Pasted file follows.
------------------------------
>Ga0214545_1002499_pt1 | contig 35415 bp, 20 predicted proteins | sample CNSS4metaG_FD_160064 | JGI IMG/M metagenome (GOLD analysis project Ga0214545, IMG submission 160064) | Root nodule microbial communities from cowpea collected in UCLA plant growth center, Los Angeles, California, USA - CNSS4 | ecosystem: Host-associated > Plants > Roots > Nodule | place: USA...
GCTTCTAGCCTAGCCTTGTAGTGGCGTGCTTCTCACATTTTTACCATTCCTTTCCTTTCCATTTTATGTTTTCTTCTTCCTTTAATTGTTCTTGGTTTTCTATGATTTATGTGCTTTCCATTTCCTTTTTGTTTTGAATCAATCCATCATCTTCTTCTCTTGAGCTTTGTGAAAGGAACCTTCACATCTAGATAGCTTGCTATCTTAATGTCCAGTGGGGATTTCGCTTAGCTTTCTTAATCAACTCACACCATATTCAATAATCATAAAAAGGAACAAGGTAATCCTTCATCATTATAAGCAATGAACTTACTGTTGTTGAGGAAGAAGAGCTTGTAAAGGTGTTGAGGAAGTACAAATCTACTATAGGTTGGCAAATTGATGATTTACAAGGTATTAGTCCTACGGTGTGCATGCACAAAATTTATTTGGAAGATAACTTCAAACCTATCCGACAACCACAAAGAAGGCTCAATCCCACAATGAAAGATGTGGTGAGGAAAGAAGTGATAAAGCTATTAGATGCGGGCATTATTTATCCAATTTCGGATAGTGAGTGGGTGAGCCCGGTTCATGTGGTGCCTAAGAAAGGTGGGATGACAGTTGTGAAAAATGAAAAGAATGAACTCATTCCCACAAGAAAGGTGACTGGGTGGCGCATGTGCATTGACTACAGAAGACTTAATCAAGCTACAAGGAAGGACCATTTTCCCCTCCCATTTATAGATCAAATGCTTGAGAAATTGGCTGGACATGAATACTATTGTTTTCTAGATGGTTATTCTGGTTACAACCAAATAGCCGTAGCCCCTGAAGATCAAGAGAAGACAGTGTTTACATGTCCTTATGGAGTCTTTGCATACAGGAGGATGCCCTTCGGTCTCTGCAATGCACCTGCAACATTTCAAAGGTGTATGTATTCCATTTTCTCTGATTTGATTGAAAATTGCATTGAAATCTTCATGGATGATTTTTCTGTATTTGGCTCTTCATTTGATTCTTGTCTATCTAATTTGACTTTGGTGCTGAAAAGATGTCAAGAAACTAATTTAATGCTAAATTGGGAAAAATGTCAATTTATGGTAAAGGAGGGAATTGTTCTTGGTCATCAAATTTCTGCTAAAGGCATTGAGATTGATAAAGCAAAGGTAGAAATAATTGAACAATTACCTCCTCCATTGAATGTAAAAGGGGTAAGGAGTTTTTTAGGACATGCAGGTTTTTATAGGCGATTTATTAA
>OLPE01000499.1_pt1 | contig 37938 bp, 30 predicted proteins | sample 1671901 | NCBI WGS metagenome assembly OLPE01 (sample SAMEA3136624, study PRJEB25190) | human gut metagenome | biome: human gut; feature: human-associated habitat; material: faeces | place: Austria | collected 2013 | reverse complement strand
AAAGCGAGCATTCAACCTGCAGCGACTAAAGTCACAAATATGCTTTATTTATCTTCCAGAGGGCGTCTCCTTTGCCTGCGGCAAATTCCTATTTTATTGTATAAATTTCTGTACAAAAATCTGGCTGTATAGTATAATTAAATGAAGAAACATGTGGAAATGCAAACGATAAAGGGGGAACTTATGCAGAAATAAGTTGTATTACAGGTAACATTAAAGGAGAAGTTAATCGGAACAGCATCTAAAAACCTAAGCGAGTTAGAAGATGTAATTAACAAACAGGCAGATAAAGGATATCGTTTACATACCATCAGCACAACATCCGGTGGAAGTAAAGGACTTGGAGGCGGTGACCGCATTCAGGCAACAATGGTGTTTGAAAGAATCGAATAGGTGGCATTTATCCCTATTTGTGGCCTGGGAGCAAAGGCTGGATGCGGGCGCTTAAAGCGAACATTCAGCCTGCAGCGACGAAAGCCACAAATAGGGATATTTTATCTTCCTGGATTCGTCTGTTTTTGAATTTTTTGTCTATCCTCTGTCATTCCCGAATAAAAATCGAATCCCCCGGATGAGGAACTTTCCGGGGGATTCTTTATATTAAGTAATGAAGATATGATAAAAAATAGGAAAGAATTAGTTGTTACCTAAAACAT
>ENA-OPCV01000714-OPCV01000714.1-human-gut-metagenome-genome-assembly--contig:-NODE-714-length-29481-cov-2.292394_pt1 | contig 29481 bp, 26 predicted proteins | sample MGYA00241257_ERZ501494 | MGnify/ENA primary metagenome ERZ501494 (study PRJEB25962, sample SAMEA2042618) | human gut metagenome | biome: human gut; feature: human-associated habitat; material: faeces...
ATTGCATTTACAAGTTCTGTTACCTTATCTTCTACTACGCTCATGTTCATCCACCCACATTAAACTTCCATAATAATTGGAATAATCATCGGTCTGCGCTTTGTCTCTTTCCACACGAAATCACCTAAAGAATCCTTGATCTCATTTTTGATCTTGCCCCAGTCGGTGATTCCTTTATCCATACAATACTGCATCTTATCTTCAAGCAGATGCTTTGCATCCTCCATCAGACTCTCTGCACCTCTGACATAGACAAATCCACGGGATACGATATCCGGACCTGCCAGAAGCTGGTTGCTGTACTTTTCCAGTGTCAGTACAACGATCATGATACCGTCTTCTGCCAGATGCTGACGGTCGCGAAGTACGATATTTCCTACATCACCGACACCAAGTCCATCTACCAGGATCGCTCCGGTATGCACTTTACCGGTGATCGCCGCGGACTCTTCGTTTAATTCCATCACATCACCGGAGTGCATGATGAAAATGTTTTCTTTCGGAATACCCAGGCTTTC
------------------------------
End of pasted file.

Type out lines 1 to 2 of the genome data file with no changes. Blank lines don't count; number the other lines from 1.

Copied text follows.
>Ga0214545_1002499_pt1 | contig 35415 bp, 20 predicted proteins | sample CNSS4metaG_FD_160064 | JGI IMG/M metagenome (GOLD analysis project Ga0214545, IMG submission 160064) | Root nodule microbial communities from cowpea collected in UCLA plant growth center, Los Angeles, California, USA - CNSS4 | ecosystem: Host-associated > Plants > Roots > Nodule | place: USA...
GCTTCTAGCCTAGCCTTGTAGTGGCGTGCTTCTCACATTTTTACCATTCCTTTCCTTTCCATTTTATGTTTTCTTCTTCCTTTAATTGTTCTTGGTTTTCTATGATTTATGTGCTTTCCATTTCCTTTTTGTTTTGAATCAATCCATCATCTTCTTCTCTTGAGCTTTGTGAAAGGAACCTTCACATCTAGATAGCTTGCTATCTTAATGTCCAGTGGGGATTTCGCTTAGCTTTCTTAATCAACTCACACCATATTCAATAATCATAAAAAGGAACAAGGTAATCCTTCATCATTATAAGCAATGAACTTACTGTTGTTGAGGAAGAAGAGCTTGTAAAGGTGTTGAGGAAGTACAAATCTACTATAGGTTGGCAAATTGATGATTTACAAGGTATTAGTCCTACGGTGTGCATGCACAAAATTTATTTGGAAGATAACTTCAAACCTATCCGACAACCACAAAGAAGGCTCAATCCCACAATGAAAGATGTGGTGAGGAAAGAAGTGATAAAGCTATTAGATGCGGGCATTATTTATCCAATTTCGGATAGTGAGTGGGTGAGCCCGGTTCATGTGGTGCCTAAGAAAGGTGGGATGACAGTTGTGAAAAATGAAAAGAATGAACTCATTCCCACAAGAAAGGTGACTGGGTGGCGCATGTGCATTGACTACAGAAGACTTAATCAAGCTACAAGGAAGGACCATTTTCCCCTCCCATTTATAGATCAAATGCTTGAGAAATTGGCTGGACATGAATACTATTGTTTTCTAGATGGTTATTCTGGTTACAACCAAATAGCCGTAGCCCCTGAAGATCAAGAGAAGACAGTGTTTACATGTCCTTATGGAGTCTTTGCATACAGGAGGATGCCCTTCGGTCTCTGCAATGCACCTGCAACATTTCAAAGGTGTATGTATTCCATTTTCTCTGATTTGATTGAAAATTGCATTGAAATCTTCATGGATGATTTTTCTGTATTTGGCTCTTCATTTGATTCTTGTCTATCTAATTTGACTTTGGTGCTGAAAAGATGTCAAGAAACTAATTTAATGCTAAATTGGGAAAAATGTCAATTTATGGTAAAGGAGGGAATTGTTCTTGGTCATCAAATTTCTGCTAAAGGCATTGAGATTGATAAAGCAAAGGTAGAAATAATTGAACAATTACCTCCTCCATTGAATGTAAAAGGGGTAAGGAGTTTTTTAGGACATGCAGGTTTTTATAGGCGATTTATTAA